New Publication Targeting English-dominant Latinos in Bakersfield (CA)

The Bakersfield Californian launched the magazine-style weekly Más in glossy paper. It will be home-delivered to 20,000 targeted Hispanic households, with another 5,000 copies available free in racks. Content will be mostly English, with one section in Spanglish.

An increasing number of publications is targeting English-language dominant Latinos. Tu Ciudad (Emmis Communications, circ. 110,000, bimonthly, english) was launched earlier this year. Mary Lou Fulton, the Californian's vice president for audience development, said that Más targets an underserved segment of the Hispanics who make up fully 42 percent of Kern County's population.

Jaime Gamboa, publisher of Tu Ciudad, tells Portada® that “there is a significant difference in media tastes between Spanish- and English-dominant Latinos. For one, English-dominant Latinos don't spend a lot of time watching novelas or other Spanish programming. Secondly, English-dominant Latinos have more emotional and intellectual investment in all things American because this is the country where they were born and raised. They are bicultural, balancing life as an American and a Latino”, says Jaime Gamboa, publisher of Tu Ciudad. “The media have virtually ignored that segment of the Latino population. In fact, there are many companies targeting Latinos in Spanish-language that neglect the bilingual-to-English-dominant market”, Gamboa adds.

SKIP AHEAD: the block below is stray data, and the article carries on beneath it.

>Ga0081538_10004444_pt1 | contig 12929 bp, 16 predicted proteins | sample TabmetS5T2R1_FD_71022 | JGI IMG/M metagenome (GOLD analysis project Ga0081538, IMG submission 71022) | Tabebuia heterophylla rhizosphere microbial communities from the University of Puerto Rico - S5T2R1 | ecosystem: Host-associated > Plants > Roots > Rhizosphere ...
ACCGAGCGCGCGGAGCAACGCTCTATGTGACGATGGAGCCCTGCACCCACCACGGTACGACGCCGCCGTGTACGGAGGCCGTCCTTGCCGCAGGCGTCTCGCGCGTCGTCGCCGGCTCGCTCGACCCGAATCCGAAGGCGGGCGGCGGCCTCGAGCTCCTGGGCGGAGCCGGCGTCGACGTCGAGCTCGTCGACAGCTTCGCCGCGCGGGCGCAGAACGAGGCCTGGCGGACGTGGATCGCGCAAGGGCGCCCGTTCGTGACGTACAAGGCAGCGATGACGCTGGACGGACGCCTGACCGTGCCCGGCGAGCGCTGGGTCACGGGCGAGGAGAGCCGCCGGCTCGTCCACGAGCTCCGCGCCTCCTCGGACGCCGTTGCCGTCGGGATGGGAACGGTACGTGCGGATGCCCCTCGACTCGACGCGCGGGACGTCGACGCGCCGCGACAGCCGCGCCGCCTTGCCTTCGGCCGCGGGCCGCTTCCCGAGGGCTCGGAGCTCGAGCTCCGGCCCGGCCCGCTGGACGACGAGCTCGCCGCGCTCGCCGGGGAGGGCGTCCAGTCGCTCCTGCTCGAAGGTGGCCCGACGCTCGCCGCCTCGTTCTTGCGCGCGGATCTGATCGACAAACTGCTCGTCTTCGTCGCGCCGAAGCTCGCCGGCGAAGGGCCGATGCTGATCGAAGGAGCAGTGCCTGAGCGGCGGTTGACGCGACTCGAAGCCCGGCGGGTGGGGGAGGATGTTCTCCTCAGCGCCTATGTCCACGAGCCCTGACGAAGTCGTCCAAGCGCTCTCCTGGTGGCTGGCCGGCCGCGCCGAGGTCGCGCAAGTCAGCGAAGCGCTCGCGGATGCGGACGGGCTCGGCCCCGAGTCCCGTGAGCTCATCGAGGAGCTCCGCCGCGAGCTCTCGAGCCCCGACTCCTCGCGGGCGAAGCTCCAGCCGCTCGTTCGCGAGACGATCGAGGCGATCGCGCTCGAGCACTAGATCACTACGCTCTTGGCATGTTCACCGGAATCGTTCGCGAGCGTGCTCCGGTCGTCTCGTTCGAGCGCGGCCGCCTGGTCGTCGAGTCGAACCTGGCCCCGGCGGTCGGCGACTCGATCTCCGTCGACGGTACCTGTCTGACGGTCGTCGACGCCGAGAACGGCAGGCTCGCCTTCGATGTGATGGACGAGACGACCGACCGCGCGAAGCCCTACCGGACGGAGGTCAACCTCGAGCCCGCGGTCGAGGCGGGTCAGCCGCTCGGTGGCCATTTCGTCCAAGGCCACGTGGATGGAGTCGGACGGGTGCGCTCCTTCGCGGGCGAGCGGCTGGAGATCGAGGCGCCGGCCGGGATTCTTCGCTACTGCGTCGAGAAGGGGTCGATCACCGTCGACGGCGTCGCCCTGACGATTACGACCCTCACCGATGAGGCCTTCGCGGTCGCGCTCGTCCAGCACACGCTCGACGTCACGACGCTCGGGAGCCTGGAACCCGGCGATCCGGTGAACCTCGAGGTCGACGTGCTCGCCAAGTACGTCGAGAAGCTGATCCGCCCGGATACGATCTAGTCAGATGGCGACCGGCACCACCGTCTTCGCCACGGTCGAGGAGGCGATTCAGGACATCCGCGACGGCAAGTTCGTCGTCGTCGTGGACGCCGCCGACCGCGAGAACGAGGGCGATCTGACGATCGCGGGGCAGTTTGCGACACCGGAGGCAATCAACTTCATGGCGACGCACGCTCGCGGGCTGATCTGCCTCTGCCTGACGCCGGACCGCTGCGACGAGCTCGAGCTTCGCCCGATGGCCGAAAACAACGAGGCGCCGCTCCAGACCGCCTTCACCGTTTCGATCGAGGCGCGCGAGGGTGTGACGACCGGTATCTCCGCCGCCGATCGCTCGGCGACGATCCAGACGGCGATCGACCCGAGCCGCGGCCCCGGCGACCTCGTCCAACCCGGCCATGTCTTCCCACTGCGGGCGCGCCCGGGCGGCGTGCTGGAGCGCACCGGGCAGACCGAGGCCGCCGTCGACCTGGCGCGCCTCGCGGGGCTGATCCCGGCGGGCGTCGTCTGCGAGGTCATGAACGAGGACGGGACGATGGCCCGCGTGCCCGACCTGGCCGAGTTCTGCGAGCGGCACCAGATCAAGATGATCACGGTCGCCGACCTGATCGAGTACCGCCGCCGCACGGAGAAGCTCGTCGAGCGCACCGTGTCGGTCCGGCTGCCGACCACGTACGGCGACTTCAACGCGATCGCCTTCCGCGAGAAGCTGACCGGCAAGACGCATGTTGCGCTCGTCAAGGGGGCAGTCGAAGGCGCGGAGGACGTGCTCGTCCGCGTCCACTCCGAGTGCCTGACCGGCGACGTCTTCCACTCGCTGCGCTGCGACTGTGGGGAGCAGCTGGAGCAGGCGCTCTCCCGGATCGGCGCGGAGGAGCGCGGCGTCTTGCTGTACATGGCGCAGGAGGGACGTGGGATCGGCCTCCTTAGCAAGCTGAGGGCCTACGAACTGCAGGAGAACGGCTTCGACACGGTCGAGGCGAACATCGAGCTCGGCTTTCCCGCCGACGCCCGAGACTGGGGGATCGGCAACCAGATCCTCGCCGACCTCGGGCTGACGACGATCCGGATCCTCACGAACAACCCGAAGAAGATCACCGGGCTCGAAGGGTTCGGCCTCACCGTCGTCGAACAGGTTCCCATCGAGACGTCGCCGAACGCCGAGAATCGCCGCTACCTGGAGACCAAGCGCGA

NYP-Tempo (The New York Post, monthly, circ. 678,000, English), is another print media vehicle targeting English dominant latinos. Sami Haiman, NYP Tempo´s advertising manager says that “print becomes a very powerful medium when trying to reach consumers with higher household incomes because the more upwardly mobile a person becomes the higher his/her consumption of print.”`She adds that a recent study conducted by Horowitz Associates on media consumption habits amongst Hispanics indicates that bilingual/English-dominant Latinosconsume more varied media, much more print and have double the HHI than their Spanish-dominant counterparts.”